The Electronic Journal of e-Learning provides perspectives on topics relevant to the study, implementation and management of e-Learning initiatives
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Journal Issue
Volume 13 Issue 4, ECEL 2014 / Apr 2015  pp205‑315

Editor: Kim Long

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EJEL Editorial  pp205‑206

Kim Long

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Assessment in Massive Open Online Courses  pp207‑216

Wilfried Admiraal, Bart Huisman, Olga Pilli

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Affordances of Educational Learning Technologies in Higher Education Multicultural Environments Multicultural Learning Environments  pp217‑227

Edilson Arenas

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Online formative assessment in higher education: Its pros and cons  pp228‑236

Zwelijongile Gaylard Baleni

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It Takes a Community to Develop a Teacher: Testing a New Teacher Education Model for Promoting ICT in Classroom Teaching Practices in Chile  pp237‑249

Paula Charbonneau-Gowdy

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Adding Value: Open Online Learning and the MBA  pp250‑259

Rachel Fitzgerald, Maggie Anderson, Ross Thompson

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Developing confidence in the use of digital tools in teaching  pp260‑267

Dr Sue Greener, Craig Wakefield

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The Scoring of Matching Questions Tests: A Closer Look  pp268‑276

Antonín Jančařík, Yvona Kostelecká

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Abstract: Electronic testing has become a regular part of online courses. Most learning management systems offer a wide range of tools that can be used in electronic tests. With respect to time demands, the most efficient tools are those that allow automa tic assessment. The presented paper focuses on one of these tools: matching questions in which one question can be paired with multiple response terms. The aim of the paper is to identify how the types of questions used in a test can affect student result s on such tests expressed as test scores. The authors focus mainly on the issue of the possible increase in scores that can occur with the use of closed questions, when students, after selecting the answers to the questions they know the correct answers t o, then guess the answers to the remaining questions (see Diamond and Evans, 1973, Ebel and Frisbie, 1986, Albanese, 1986). The authors show how the number of distractors (unused answers) included in a question influences the overall test score. The d ata on multiple‑choice and alternative‑ response tests are well‑known. But not much is known about matching questions. Estimating formula scores for matching‑question tests is important for determining the threshold at which students demonstrate they poss ess the required level of knowledge. Here the authors will compare the scores obtained for three types of closed questions: multiple choice, alternative response and matching questions. The analysis of matching assignments in this paper demonstrates that they are a useful tool for testing skills. However, this holds only if the assignment has at least two distractors. Then the informational value of this type of assignment is higher than that of multiple‑choice assignments with three distractors. The resu lts currently indicate that these types of assignment are not useful if the objective of the testing is to rank students or to distinguish between very good students … and this applies even if two distractors are used. In the case of such an objective, it is better to use multiple‑choice assignments.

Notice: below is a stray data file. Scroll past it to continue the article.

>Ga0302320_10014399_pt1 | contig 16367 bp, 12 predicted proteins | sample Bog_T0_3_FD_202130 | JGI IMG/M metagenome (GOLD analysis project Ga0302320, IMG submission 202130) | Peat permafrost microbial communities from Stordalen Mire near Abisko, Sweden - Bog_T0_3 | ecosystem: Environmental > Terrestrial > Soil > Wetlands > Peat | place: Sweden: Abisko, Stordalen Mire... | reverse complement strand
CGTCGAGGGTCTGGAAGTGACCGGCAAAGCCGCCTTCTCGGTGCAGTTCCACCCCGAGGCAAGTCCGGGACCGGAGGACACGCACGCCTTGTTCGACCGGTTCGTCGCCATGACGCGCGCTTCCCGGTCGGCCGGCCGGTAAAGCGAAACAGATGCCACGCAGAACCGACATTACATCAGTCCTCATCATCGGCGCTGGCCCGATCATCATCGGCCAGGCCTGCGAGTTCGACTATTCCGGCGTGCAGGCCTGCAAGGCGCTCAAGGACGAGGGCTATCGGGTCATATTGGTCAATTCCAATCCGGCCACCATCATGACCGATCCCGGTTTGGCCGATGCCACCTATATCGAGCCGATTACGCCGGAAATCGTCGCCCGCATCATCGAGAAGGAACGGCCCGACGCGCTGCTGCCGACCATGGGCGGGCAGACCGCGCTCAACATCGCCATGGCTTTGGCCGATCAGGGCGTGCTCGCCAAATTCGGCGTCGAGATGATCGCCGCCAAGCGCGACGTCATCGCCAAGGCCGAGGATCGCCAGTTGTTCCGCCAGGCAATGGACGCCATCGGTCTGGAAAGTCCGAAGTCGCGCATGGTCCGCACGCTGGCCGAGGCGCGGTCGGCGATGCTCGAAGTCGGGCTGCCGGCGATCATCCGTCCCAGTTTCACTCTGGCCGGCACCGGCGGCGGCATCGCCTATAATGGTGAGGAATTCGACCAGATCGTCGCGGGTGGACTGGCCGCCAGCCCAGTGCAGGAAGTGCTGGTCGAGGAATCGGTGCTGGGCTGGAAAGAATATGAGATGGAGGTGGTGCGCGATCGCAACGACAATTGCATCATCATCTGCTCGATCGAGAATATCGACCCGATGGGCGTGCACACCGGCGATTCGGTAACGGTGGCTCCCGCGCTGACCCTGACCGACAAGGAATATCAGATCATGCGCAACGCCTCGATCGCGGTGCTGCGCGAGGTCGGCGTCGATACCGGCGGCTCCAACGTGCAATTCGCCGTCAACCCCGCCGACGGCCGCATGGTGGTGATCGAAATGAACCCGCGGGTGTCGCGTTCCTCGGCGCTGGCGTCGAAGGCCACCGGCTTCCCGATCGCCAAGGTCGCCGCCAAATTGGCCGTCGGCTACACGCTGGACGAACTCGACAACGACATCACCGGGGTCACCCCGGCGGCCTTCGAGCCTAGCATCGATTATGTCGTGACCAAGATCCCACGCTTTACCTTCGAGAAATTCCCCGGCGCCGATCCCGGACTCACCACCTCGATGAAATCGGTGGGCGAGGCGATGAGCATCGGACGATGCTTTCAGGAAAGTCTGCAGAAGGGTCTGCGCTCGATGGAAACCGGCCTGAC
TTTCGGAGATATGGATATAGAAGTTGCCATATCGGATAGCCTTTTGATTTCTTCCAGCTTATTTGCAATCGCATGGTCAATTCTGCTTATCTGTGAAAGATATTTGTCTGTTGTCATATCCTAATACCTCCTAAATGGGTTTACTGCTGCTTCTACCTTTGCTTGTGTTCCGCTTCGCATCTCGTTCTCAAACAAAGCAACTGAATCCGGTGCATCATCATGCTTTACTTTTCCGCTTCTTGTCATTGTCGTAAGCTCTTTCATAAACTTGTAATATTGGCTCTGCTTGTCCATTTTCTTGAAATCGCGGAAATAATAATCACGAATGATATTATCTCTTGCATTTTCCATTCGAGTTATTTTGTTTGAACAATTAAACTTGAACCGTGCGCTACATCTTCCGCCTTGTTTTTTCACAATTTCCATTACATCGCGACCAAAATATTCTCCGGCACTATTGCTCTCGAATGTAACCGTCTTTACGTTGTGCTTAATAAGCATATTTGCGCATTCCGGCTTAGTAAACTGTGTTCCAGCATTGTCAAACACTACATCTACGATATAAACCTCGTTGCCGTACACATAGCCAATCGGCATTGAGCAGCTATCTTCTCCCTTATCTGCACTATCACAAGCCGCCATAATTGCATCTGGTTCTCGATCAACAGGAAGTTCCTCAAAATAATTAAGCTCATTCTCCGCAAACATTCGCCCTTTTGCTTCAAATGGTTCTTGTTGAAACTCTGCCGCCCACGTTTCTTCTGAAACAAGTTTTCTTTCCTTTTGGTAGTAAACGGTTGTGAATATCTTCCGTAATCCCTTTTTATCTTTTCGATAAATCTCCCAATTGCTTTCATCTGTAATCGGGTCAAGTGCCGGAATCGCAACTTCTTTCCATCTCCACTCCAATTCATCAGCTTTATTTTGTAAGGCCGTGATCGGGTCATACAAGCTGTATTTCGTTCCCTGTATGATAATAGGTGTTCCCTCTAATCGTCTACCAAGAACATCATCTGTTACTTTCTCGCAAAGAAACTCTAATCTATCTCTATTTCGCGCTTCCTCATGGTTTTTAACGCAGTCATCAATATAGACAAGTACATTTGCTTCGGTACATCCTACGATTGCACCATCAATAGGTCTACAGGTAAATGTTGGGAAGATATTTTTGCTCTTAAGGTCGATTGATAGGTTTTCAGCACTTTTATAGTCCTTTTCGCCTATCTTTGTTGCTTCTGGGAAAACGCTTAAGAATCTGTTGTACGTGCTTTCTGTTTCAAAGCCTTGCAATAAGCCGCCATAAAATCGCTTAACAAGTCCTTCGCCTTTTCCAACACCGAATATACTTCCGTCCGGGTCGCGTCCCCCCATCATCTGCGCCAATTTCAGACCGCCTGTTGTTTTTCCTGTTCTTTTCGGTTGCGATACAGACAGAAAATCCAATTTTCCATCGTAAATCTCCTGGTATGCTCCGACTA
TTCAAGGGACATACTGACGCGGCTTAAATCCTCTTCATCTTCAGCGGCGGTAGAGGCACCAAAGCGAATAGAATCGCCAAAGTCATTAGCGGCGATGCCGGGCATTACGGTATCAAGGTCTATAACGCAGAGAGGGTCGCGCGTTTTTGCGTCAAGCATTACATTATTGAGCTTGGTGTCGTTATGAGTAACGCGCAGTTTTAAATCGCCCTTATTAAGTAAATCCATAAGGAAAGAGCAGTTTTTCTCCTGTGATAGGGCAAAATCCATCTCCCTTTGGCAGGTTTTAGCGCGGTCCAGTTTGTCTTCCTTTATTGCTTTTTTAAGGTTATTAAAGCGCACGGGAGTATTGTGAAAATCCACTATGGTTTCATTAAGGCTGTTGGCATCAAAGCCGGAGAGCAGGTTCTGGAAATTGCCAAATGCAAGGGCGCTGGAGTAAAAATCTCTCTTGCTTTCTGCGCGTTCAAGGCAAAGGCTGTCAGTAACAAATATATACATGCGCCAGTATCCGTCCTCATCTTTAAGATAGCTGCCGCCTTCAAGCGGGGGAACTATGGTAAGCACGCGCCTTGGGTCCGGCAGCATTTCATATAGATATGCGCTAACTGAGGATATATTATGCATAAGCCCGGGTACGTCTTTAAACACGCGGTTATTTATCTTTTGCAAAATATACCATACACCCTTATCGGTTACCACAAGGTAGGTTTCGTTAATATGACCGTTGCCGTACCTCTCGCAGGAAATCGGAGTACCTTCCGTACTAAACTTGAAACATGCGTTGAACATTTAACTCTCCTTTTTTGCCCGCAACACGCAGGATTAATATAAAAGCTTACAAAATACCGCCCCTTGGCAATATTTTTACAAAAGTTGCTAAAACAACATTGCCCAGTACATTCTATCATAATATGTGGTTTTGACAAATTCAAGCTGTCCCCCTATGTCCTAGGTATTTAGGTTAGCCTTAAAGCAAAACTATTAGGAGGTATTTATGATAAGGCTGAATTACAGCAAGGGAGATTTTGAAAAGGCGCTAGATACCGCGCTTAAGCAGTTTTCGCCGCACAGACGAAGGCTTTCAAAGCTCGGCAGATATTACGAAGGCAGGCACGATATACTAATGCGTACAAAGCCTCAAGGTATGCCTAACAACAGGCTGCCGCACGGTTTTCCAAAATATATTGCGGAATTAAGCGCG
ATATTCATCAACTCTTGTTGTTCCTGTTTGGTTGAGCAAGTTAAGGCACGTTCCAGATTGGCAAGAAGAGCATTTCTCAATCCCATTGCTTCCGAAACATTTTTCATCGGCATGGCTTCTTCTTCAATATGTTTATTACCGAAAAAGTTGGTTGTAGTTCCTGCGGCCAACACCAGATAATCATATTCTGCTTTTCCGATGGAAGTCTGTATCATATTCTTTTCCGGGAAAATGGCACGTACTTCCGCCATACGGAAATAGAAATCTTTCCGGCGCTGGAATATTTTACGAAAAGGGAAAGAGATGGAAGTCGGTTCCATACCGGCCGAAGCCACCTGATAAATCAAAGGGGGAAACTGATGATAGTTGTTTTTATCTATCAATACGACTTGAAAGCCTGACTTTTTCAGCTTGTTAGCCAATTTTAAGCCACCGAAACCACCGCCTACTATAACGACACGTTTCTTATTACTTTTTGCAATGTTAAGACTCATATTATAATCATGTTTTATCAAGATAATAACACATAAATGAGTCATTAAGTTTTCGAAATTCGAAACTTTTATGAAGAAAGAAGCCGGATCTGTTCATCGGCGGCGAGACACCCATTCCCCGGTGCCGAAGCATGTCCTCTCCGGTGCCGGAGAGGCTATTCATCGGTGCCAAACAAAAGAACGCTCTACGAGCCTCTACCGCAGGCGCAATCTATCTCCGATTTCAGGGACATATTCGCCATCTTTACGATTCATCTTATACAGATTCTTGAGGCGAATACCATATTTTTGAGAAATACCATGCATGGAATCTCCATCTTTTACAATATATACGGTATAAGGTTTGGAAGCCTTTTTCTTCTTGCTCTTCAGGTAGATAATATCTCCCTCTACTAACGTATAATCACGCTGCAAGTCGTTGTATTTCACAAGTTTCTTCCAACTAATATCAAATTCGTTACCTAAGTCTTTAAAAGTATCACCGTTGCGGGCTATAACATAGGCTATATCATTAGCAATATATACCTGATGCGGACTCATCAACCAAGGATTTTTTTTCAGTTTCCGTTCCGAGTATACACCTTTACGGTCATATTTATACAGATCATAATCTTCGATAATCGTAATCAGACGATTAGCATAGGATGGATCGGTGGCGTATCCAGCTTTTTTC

Keywords: Keywords: testing, random score, test results, matching type, score formula, formula scoring


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The Effectiveness of E‑Learning: An Explorative and Integrative Review of the Definitions, Methodologies and Factors that Promote e‑Learning Effectiveness  pp277‑289

Signe Schack Noesgaard, Rikke Ørngreen

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Evaluation as a Powerful Practices in Digital Learning Processes  pp290‑300

Birgitte Holm Sørensen, Karin Tweddell Levinsen

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Reflections of Students language Usage in Social Networking Sites: Making or Marring Academic English  pp301‑315

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